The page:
Community acquired methicillin resistant Staphylococcus aureus (CA-MRSA)
Outpatients in Egypt and Saudi Arabia
SCCmec typing
Spa typing
Full Text

Staphylococcus aureus is one of the most isolated bacterial pathogens in humans, while it is the causative agent of a wide panel of infections ranging from superficial lesions to life-threatening septicemia. Over the past decades it has remained among the top six clinically important pathogens.1,2 Methicillin resistant S. aureus (MRSA) has been recognized as the principal health-care associated pathogen (HA-MRSA) worldwide. In the last two decades, community acquired methicillin resistant S. aureus (CA-MRSA) infections have emerged as well.3,4 Moreover, CA-MRSA strains have been reported to be more virulent than HA-MRSA strains.5 Carriage of S. aureus by humans is a natural phenomenon associated with health and disease. Although multiple body sites can be colonized in human beings, the anterior nares are the most frequent carriage sites for S. aureus. It colonizes the nasal mucosa of approximately 30–50% of individuals. Nasal carriage of S. aureus is an important risk factor for a wide range of staphylococcal infections. Accordingly, it has been widely used as an indicator to assess antibiotic resistance of S. aureus and MRSA in different populations.6,7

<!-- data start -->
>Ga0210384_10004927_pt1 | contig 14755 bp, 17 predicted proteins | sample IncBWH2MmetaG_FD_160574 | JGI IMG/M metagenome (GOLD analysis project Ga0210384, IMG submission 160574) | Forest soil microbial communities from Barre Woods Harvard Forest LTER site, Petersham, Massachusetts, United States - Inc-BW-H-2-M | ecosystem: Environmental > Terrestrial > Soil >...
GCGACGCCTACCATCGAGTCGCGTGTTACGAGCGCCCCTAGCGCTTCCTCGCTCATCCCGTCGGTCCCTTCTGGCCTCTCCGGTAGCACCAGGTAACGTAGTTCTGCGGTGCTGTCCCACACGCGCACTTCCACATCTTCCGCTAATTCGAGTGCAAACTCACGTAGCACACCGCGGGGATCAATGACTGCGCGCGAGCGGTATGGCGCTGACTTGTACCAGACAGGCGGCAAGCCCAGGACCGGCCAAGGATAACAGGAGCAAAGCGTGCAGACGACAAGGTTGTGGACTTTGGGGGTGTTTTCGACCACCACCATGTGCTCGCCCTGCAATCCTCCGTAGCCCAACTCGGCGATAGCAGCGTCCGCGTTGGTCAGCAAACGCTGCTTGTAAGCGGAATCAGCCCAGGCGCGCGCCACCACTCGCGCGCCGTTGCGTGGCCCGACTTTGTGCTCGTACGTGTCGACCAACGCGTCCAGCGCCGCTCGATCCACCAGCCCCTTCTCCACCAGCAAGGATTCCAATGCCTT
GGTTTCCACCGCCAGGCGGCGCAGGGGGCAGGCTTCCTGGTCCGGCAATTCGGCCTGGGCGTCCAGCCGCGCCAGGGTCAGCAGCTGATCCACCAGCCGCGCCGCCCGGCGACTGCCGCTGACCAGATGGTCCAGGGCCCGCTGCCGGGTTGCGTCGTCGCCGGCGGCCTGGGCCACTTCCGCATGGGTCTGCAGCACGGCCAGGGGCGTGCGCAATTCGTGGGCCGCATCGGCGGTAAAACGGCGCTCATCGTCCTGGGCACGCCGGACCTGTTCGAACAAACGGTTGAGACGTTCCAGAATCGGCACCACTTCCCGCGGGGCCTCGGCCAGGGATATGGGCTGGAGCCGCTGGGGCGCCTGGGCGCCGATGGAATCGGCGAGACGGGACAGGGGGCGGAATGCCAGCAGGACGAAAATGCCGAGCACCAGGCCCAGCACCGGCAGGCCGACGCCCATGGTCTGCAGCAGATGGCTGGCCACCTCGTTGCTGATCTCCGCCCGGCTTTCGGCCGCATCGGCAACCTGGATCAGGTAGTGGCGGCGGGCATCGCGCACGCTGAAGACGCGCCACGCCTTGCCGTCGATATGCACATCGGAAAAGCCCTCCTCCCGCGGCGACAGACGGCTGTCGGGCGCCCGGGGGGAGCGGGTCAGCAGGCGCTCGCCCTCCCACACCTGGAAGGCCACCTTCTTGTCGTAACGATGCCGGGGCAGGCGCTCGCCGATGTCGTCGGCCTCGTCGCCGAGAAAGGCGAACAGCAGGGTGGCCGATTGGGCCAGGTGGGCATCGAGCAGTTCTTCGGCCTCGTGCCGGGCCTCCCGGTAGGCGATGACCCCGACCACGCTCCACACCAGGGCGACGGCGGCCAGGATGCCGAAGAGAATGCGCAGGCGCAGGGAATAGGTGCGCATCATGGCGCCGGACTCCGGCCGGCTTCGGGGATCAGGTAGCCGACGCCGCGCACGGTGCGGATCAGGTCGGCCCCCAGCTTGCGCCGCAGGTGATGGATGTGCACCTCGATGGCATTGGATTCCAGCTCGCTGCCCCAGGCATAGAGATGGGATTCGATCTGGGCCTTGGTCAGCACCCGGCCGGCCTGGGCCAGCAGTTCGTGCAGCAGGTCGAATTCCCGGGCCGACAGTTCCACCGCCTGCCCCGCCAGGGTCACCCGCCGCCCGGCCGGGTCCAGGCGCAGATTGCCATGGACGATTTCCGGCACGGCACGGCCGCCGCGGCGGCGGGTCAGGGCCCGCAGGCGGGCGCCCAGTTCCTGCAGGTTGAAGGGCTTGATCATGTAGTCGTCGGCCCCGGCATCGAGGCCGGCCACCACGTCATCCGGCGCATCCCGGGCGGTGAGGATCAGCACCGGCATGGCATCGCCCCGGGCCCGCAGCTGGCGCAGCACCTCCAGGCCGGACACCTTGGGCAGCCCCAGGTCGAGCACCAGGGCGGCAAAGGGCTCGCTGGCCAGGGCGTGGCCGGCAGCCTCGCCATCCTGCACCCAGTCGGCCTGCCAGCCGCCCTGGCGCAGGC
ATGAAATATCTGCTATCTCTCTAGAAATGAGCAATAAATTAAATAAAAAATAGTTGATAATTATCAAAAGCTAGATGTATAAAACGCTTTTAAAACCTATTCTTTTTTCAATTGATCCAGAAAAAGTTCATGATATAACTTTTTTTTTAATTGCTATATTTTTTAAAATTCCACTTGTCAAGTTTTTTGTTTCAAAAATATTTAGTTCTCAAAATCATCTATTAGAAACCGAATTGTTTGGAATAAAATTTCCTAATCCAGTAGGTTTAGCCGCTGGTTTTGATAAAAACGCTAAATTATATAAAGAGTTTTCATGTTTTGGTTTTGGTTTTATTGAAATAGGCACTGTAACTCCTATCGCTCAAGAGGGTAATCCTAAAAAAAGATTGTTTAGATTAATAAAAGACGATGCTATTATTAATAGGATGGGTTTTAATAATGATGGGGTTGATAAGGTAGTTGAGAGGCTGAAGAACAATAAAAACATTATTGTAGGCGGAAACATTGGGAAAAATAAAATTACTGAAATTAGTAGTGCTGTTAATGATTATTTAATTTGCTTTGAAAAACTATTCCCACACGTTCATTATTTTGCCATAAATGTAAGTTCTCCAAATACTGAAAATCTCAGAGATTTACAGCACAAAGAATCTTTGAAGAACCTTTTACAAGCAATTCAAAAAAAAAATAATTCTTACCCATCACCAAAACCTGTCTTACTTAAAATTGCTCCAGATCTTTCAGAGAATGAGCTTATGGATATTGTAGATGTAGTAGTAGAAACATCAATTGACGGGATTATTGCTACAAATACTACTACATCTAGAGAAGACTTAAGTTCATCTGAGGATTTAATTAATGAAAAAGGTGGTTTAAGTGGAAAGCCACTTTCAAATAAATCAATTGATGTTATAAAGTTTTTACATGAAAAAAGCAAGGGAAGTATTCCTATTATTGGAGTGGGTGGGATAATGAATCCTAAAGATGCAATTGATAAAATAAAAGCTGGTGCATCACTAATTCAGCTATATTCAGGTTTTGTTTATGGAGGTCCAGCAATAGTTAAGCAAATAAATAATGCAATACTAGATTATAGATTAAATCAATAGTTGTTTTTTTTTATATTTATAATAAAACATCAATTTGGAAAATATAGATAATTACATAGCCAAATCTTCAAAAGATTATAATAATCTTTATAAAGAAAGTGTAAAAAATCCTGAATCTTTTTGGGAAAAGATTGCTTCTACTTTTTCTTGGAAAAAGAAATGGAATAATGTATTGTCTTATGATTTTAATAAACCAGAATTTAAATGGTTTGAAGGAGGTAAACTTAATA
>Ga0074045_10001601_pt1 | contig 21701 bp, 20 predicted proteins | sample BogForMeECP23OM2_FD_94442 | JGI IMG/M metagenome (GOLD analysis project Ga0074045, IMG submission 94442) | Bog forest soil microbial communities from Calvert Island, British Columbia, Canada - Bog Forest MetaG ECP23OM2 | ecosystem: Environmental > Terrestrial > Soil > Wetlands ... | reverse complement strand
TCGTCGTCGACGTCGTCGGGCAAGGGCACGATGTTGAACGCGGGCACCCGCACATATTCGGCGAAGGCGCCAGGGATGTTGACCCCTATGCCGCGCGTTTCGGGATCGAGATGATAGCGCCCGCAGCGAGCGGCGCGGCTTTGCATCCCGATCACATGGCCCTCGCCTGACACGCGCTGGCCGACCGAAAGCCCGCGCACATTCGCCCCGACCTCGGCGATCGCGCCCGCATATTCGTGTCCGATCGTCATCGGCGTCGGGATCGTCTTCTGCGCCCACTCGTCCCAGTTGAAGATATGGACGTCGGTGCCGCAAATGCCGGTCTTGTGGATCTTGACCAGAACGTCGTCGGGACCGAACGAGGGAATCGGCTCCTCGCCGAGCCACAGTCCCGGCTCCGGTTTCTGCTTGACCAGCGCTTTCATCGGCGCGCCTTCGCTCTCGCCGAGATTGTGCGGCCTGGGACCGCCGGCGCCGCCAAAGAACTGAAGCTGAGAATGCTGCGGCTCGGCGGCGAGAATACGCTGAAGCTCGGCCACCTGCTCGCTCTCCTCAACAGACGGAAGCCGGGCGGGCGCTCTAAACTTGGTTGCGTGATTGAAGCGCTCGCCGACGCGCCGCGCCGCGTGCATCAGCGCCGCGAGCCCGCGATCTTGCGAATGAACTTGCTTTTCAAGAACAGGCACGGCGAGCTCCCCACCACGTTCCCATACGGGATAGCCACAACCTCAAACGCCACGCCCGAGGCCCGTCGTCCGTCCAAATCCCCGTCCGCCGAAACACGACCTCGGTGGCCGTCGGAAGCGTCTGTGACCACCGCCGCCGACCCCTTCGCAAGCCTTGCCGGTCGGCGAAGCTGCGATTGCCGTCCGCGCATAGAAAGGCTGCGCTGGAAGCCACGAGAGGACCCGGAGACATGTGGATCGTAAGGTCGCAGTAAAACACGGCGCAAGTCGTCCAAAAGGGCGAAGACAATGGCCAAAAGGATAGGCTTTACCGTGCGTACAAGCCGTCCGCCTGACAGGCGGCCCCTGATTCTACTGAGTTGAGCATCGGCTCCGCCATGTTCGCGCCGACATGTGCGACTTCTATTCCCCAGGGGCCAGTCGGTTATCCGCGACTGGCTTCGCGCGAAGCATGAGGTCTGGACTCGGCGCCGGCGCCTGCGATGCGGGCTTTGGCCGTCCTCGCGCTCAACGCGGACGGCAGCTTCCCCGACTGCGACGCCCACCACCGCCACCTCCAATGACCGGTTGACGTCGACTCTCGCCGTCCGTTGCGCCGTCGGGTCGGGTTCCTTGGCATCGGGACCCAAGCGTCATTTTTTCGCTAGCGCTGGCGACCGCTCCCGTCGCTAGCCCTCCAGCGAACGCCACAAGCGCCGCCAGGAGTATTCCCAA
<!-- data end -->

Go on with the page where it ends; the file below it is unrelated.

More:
Molecular typing of MRSA is an important tool for epidemiological surveillance and for development of infection control measures aimed at preventing the occurrence and dissemination of epidemic clones within hospitals, from the community to hospitals, as well as within community. Several methods have been used for S. aureus typing. Spa typing is a reliable, accurate and discriminatory typing method of MRSA; it is based on DNA-sequencing of the repeat region of the Staphylococcus protein A gene (spa), where repeats are assigned a numerical code and the spa-type is deduced from the order of specific repeats. The concordance between spa typing and multilocus sequence typing (MLST) has been confirmed, and consequently spa typing could be used to predict multilocus sequence typing clonal complexes (MLST CCs) defined by eBURST software.8 On the other hand, the feasibility of spa typing as a more expedite and less technically demanding alternative typing method for MRSA has been demonstrated in Canada based on the observed concordance of spa types with pulsed-field electrophoresis (PFGE) for Canadian types of epidemic MRSA.9 Moreover, Vincent et al. (2013) reported on the cost-effectiveness of spa, Staphylococcus chromosomal cassette (SCCmec), and Panton-Valentine leukocidin (PVL) genotyping of MRSA in relation to PFGE and MLST.10